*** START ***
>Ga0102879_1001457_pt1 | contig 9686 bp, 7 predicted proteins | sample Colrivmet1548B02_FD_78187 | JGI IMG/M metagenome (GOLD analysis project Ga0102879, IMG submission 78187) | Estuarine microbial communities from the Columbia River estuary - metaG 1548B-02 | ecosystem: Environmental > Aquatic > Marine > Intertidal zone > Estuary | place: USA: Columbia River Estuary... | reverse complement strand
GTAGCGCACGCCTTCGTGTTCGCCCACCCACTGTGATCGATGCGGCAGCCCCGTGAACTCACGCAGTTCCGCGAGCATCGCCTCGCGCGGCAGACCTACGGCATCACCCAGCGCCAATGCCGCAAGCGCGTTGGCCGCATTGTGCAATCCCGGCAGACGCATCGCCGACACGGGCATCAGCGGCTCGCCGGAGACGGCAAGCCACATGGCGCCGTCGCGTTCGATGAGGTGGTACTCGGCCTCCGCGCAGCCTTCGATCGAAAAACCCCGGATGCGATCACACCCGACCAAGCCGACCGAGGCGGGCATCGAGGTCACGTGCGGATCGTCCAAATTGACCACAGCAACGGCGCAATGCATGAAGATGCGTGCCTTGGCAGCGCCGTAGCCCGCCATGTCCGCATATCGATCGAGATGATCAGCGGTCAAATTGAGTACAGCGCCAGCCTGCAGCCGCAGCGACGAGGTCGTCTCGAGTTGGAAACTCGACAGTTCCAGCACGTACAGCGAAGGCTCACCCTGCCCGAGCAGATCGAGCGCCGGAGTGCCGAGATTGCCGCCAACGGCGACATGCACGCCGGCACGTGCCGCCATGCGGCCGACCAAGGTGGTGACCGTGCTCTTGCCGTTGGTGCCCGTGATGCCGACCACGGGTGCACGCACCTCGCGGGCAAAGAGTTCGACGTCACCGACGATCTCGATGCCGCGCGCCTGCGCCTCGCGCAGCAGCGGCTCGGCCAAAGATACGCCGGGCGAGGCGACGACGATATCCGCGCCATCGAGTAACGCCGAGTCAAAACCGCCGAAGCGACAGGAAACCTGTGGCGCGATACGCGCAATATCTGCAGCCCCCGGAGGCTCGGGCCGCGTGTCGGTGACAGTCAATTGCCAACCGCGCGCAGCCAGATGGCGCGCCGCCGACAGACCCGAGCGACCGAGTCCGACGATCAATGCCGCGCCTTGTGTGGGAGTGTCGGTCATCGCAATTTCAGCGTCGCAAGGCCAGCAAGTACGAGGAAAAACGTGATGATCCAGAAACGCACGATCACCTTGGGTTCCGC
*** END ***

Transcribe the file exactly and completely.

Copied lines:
>Ga0102879_1001457_pt1 | contig 9686 bp, 7 predicted proteins | sample Colrivmet1548B02_FD_78187 | JGI IMG/M metagenome (GOLD analysis project Ga0102879, IMG submission 78187) | Estuarine microbial communities from the Columbia River estuary - metaG 1548B-02 | ecosystem: Environmental > Aquatic > Marine > Intertidal zone > Estuary | place: USA: Columbia River Estuary... | reverse complement strand
GTAGCGCACGCCTTCGTGTTCGCCCACCCACTGTGATCGATGCGGCAGCCCCGTGAACTCACGCAGTTCCGCGAGCATCGCCTCGCGCGGCAGACCTACGGCATCACCCAGCGCCAATGCCGCAAGCGCGTTGGCCGCATTGTGCAATCCCGGCAGACGCATCGCCGACACGGGCATCAGCGGCTCGCCGGAGACGGCAAGCCACATGGCGCCGTCGCGTTCGATGAGGTGGTACTCGGCCTCCGCGCAGCCTTCGATCGAAAAACCCCGGATGCGATCACACCCGACCAAGCCGACCGAGGCGGGCATCGAGGTCACGTGCGGATCGTCCAAATTGACCACAGCAACGGCGCAATGCATGAAGATGCGTGCCTTGGCAGCGCCGTAGCCCGCCATGTCCGCATATCGATCGAGATGATCAGCGGTCAAATTGAGTACAGCGCCAGCCTGCAGCCGCAGCGACGAGGTCGTCTCGAGTTGGAAACTCGACAGTTCCAGCACGTACAGCGAAGGCTCACCCTGCCCGAGCAGATCGAGCGCCGGAGTGCCGAGATTGCCGCCAACGGCGACATGCACGCCGGCACGTGCCGCCATGCGGCCGACCAAGGTGGTGACCGTGCTCTTGCCGTTGGTGCCCGTGATGCCGACCACGGGTGCACGCACCTCGCGGGCAAAGAGTTCGACGTCACCGACGATCTCGATGCCGCGCGCCTGCGCCTCGCGCAGCAGCGGCTCGGCCAAAGATACGCCGGGCGAGGCGACGACGATATCCGCGCCATCGAGTAACGCCGAGTCAAAACCGCCGAAGCGACAGGAAACCTGTGGCGCGATACGCGCAATATCTGCAGCCCCCGGAGGCTCGGGCCGCGTGTCGGTGACAGTCAATTGCCAACCGCGCGCAGCCAGATGGCGCGCCGCCGACAGACCCGAGCGACCGAGTCCGACGATCAATGCCGCGCCTTGTGTGGGAGTGTCGGTCATCGCAATTTCAGCGTCGCAAGGCCAGCAAGTACGAGGAAAAACGTGATGATCCAGAAACGCACGATCACCTTGGGTTCCGC